High mileage engine oil - is it worth it?
Q. My 2014 Mazda CX-9 has 63,000 miles and I faithfully change the full synthetic 5W-20 oil and filter every six months. I never reach 5000 miles during that six months or I would change it at that mileage. I use “regular” synthetic oil. I’m reading that it might be time for the “high mileage” engine oil version. Supposedly it has additives for aging seals. (If that’s the case, why not have those additives in all versions?) The Ford 3.7L V-6 Duratek in this SUV is dynamite. No oil leaks and I love its performance. (No towing or heavy loads). What are your thoughts on switching to the high mileage? Pros vs. cons? Also, I am starting to look at the CX-9’s replacement, the CX-90, new in model year 2024. Mazda has replaced the recent four-cylinder turbo engine with a six-cylinder engine in 2024. Since it is the first year for this engine, I am watching for feedback. Have you heard any? And yes, I understand Mazda’s “joystick” infotainment setup has its detractors.
A. At first, I thought high mileage oil was just marketing, but after some research it does have its benefits. It will help with aging engine seals, the additives condition the seals, not swell them up like some pour in additives do. That being said at ten years old and using good oil, I’m not sure you need it, perhaps switch in the 75,000-100,000-mile range. The only negative of high-mileage oil is it costs a bit more. As for the latest CX-90, a very well-made vehicle and the new six-cylinder engine performed quite well during my road testing. There are a couple of powertrain choices, plug in hybrid, mild hybrid, and conventional engine. The mild hybrid and PHEV are too new to know how they will do. The conventional inline six-cylinder turbo engine, also new for Mazda, seems very solid. The interior is very comfortable and unlike many bigger SUVs, then handling it quite good. The newest Mazda is not without some problems with at least two recalls since its introduction.
Q. My son is visiting from overseas and borrowed my car to drive to Pittsburgh to visit friends. The car is a 2012 Audi A4 with 90,000 miles, no significant issues to date, though it has been burning a bit more oil of late. The check engine light came on in Pittsburgh. The light is solid, no noticeable issues with driving yet. He did find a parts store and they came up with codes; P2187 and P2279. Am I taking major risks allowing him to drive back home, provided there are no noticeable performance issues, and the light is not flashing? I would of course take the car in for diagnostic to my local trusted mechanics once he is back.
A. The two codes relate to fuel mixture, perhaps a leak in the air intake before the throttle plate, vacuum leak at the intake manifold or even a dried out vacuum hose. The most common issue is with the PCV system, sometimes called an oil separator in VW/Audi engines. This could also explain your engines’ increased oil use. Since the car is running normally chances are it is a minor fuel issue and should be okay. In the worst case, there could be some stalling.
Q. Ford continues to innovate in its quest to make trailering easier and less intimidating for truck owners through its Pro Trailer Assist and in the past year, the ability to automatically hitch your truck to a trailer hitch. While these systems are available on the F-150, SuperDuty trucks, Expedition – I have been following every year for when they would expand these options to the Explorer or Escape. Any rumors that this could happen soon?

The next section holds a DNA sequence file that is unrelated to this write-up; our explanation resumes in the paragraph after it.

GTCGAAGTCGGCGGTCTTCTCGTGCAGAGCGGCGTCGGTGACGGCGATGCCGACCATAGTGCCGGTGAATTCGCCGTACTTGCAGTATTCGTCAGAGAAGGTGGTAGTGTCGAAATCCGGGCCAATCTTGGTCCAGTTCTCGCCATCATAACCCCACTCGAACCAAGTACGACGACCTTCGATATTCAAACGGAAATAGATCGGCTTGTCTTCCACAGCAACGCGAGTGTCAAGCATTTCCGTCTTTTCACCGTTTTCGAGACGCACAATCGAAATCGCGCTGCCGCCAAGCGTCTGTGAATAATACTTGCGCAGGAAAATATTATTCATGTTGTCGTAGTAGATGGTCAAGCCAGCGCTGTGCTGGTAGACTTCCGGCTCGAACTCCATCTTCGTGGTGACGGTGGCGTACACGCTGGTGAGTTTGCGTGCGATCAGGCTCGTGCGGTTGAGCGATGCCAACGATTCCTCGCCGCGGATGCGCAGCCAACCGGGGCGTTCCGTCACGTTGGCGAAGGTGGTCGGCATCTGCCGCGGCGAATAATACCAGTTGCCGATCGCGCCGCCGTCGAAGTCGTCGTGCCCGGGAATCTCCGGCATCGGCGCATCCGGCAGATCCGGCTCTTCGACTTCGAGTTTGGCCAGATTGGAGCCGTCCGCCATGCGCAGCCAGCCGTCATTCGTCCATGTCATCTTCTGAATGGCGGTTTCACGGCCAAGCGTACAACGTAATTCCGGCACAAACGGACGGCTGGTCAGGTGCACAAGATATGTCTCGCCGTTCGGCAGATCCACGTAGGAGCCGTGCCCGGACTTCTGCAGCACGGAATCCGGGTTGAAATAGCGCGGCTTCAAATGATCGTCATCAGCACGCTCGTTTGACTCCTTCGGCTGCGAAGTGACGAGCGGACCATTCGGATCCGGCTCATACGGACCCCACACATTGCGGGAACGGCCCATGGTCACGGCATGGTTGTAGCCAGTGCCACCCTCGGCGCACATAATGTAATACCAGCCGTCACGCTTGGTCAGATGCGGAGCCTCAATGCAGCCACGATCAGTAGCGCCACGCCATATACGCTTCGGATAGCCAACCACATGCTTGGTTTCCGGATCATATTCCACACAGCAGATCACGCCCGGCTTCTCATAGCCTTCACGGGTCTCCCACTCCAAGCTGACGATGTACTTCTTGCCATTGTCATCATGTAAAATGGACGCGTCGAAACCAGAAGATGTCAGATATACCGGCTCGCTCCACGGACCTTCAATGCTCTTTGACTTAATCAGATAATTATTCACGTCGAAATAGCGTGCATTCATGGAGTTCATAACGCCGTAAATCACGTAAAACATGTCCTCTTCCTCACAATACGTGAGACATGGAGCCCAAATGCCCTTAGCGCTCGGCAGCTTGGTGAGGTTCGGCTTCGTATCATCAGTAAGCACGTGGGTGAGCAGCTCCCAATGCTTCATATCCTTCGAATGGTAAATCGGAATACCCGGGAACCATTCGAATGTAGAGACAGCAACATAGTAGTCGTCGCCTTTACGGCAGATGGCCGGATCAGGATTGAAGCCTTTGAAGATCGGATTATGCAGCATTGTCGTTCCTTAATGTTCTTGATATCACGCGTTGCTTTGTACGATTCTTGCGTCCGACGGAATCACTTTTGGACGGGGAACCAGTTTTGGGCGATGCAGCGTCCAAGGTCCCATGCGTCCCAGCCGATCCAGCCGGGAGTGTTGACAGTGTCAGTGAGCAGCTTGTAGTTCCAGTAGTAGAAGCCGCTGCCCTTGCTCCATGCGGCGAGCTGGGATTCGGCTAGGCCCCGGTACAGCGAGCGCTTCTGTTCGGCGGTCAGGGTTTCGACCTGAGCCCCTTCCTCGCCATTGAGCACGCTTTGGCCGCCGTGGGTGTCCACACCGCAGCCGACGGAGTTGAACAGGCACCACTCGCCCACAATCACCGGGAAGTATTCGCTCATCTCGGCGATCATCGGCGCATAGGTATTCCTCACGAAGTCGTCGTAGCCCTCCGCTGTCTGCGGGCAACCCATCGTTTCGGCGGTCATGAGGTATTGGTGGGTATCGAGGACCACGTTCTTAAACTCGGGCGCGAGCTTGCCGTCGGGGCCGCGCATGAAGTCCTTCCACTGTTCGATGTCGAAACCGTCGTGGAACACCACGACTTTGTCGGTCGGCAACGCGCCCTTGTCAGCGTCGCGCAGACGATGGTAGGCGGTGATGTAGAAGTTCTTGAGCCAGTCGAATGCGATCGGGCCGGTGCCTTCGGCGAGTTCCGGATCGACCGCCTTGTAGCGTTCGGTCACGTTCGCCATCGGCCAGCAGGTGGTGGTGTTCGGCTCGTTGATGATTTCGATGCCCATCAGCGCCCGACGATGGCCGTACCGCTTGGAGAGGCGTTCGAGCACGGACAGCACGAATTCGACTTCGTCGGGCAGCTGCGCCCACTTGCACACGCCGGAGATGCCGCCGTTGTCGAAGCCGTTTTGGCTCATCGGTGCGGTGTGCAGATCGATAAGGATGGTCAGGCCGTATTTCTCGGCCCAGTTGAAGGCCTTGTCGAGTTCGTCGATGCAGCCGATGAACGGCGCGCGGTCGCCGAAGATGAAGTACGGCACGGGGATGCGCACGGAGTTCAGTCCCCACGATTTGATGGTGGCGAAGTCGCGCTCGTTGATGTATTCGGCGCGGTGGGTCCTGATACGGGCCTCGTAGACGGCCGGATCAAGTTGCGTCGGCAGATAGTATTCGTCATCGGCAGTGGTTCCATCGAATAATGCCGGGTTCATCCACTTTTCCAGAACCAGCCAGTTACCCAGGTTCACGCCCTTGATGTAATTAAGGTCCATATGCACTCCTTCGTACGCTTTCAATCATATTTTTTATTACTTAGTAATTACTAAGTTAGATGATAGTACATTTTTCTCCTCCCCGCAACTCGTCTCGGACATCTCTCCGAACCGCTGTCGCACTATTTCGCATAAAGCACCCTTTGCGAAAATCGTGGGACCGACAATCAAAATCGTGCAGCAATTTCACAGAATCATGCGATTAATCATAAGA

A. I asked that question about a year or two ago with engineers from Ford and they said it was in the plans with the next major upgrades to the Explorer but not likely in the Escape. They hinted at that time that budgetary concerns were an issue, focusing more on electric vehicle development.
Q. I am wondering if you can recommend a good steering wheel lock seat belt lock to protect my 2019 Honda CRV? The rash of car thefts has me concerned so I thought a lock of this type would be an effective way to deter auto thefts. The main advantage is, it is easy to use and will not mar any of the surfaces like a bar type of lock would. I have read some of the reviews of this type of lock. My main concern is that I could install it and then cannot get it to unlock, or it could damage the seat belt receptacle, so it will not work either. I have read complaints about both conditions. The other one is the seat belt could be damaged and so the belt alert continues to chime. What do you think?
A. Like all of these devices (cane locks, steering wheel locks and armored ignitions), they are a deterrent, and hopefully a thief would see this and move on. The weakness in this product is the seatbelt. The device that I have seen has a rigid plastic case and strong cable, but it still connects to a fabric seatbelt. Keep in mind than even the steel cable can be cut with battery grinder or hydraulic cutters. Adding additional security is a personal choice and certainly could work, but I would also follow the advice of the police, park in well-lit areas, remove valuables and lock the car.
John Paul is AAA Northeast’s Car Doctor. He has over forty years’ experience and is an ASE-certified master technician. He will answer readers’ questions each week. Email your questions to [email protected]. Follow John on Twitter @johnfpaul and friend him on Facebook at mrjohnfpaul.